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SDI-12 sensor display

Whenever we install a sensor in the field, it’s always helpful to make sure it is reading properly before connecting it to the datalogger.  Having a display to show the live data from a sensor is also helpful when doing calibration and testing of the sensor in the lab.  We use a variety of sensors from Decagon Devices.  Their high-quality, research grade sensors output the data in two formats – serial TTL and SDI-12.  It is very simple to read the serial TTL data using an Arduino board.  If you want to connect multiple sensors to the same pins, then you’ll want to switch to the SDI-12 format, because it allows you to assign a unique address to each sensor so you can have multiple sensors connected to the same pins.  (see the SDI-12 library post – link).

Utilizing the SDI-12 library in the Arduino code, I built a handy sensor display box using an LCD display and a Sparkfun ArduinoPro board.  The board captures the SDI-12 string from the sensor, recognizes the type of sensor (each type Decagon sensor sends a unique model number on SDI-12 initialization) and displays the data on the LCD.  The data is updated whenever the user presses the button on the end of the enclosure.

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soildoc
5 years ago

This is brilliant. Is there a “how to build this” for dummies you might link to?

SGFulton
5 years ago

Any idea when your Github site will be up and running?

Steve Roberts
5 years ago

+1 from me for a “how to build for dummies”, would be really appreciated

Mark
3 years ago

Do you have some sketches or schematics available of the hardware? I wonder how you wired SDI to the Arduino.

SGFulton
Reply to  Shannon Hicks
3 years ago

Shannon, I would love a copy of your example code for both SDI12 and serial for the Decagon sensors. I’ve got several CTD-10’s that I”m including in a wireless sensor network and would like to use them with an Arduino Mega, but we haven’t worked with SDI12 yet. Thus the code would be greatly appreciated.

Thanks,
Stephanie

conrad
3 years ago

Dear Shannon,
is there a small tutorial (with parts, wiring and code) for this nice project? It would save me lots of efforts if I could just jump into this without going through all the initial research and trials. So far, I could not find it here and neither on GitHub.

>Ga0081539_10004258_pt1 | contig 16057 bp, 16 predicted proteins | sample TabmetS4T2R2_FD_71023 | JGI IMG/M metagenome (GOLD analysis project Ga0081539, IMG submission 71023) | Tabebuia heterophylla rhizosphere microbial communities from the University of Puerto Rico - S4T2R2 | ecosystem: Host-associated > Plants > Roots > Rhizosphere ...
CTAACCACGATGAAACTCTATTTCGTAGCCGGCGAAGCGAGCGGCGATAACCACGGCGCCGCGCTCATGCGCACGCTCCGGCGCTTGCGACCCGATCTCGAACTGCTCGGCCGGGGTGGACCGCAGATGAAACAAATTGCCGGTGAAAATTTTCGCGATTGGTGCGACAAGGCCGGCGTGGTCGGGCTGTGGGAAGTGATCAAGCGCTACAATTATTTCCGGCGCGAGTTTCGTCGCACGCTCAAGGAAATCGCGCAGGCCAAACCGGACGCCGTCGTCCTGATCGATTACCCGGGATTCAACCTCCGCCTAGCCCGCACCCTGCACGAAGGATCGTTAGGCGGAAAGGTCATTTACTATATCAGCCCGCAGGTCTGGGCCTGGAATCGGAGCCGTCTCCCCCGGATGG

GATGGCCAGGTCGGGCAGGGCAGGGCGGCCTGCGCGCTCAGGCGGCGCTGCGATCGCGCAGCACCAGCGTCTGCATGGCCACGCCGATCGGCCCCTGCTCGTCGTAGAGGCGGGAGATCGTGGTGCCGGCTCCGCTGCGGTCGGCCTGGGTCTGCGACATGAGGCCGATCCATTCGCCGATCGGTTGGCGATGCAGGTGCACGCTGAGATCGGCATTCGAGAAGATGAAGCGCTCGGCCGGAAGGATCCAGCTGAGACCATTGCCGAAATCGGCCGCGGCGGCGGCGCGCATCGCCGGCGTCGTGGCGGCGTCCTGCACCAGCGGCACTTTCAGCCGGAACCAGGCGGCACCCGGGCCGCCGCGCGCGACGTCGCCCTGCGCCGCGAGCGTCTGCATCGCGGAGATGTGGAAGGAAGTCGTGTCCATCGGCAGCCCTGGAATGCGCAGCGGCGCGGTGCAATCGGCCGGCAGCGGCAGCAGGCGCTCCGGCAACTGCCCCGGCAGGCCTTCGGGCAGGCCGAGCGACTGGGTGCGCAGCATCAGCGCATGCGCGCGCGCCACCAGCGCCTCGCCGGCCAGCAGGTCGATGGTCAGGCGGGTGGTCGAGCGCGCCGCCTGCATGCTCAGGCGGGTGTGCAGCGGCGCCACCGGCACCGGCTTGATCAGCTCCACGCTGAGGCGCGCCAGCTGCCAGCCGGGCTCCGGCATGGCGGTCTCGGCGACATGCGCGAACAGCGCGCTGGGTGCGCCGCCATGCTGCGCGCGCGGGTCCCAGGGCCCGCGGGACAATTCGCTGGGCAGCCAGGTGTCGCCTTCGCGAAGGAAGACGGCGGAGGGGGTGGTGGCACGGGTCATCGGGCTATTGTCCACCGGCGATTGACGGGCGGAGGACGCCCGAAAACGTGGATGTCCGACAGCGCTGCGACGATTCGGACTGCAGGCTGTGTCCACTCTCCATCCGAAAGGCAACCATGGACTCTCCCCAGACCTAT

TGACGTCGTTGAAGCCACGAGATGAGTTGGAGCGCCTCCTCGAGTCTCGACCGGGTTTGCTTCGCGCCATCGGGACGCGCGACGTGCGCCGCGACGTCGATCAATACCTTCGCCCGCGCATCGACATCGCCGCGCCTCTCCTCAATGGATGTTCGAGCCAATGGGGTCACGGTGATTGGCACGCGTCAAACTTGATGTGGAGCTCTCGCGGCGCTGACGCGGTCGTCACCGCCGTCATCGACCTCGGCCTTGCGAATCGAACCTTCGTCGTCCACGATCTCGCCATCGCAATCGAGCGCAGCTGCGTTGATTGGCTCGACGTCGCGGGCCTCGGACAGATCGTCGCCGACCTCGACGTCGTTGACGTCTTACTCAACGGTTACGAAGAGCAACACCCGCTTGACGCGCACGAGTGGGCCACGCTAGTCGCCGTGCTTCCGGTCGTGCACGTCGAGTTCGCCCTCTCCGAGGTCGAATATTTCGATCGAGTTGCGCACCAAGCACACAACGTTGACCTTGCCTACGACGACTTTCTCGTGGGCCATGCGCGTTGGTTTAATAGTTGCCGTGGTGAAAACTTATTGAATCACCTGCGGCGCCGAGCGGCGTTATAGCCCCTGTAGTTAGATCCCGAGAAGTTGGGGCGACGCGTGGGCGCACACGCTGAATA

Thank you so much.
Cheers. Conrad

SGFulton
3 years ago

Shannon, I am currently testing the SDI-12 code to connect a Decagon CTD-10 to an Mbili board. According to their specs, they use the same processor (ATmega1284p) and clock speed (8 MHz) as the Mayfly. Using only a “carriage return”, when I hit “send” I get the following back in the serial monitor:

0M!
00013
0D0!
00+192+23.5+136

However, when I hit “send” a second time, I get the following:

0M!
00+192+23.5+13600013
0D0!
00+209+23.4+135

As you know, the “00013” at the end of the second line should be return on a line of its own, without all the data (i.e., 00+192+23.5+136) in front of it. Note that the returned data is the same as the previous measurement (00+192+23.5+136). I’ve tried all the different configurations of “new line, carriage return”, “new line”, “carriage return” with the serial monitor, and both “carriage return” AND “new line” returns the data listed above on the second time I hit send and any subsequent sends. Only the first send returns the correct data. It’s like the serial buffer isn’t flushing from the last 0DO! (“request data from address 0”) sent.

Looking at the code, it does appear that the mySDI12.flush is included after both the “take measurement” request (0MO!) and 0DO! (data request) so I’m not sure what is going on. As I mentioned, the clock speed and microprocessors are the same between the Mayfly and Mbili. I did manage to get the code to work correctly on an Arduino Uno.

Do I need to increase the “delay” time or something? Can you please advise?

Thanks!
Stephanie

Usofia
2 years ago

Dear Shannon,
I am going to build this using Raspberry Pi, MPS-2 (SDI12 sensor) but without using any SDI12 adapter. I could not find any code for programming and how to establish the connection anywhere. Will you please help me to do this?
Thank you so much.

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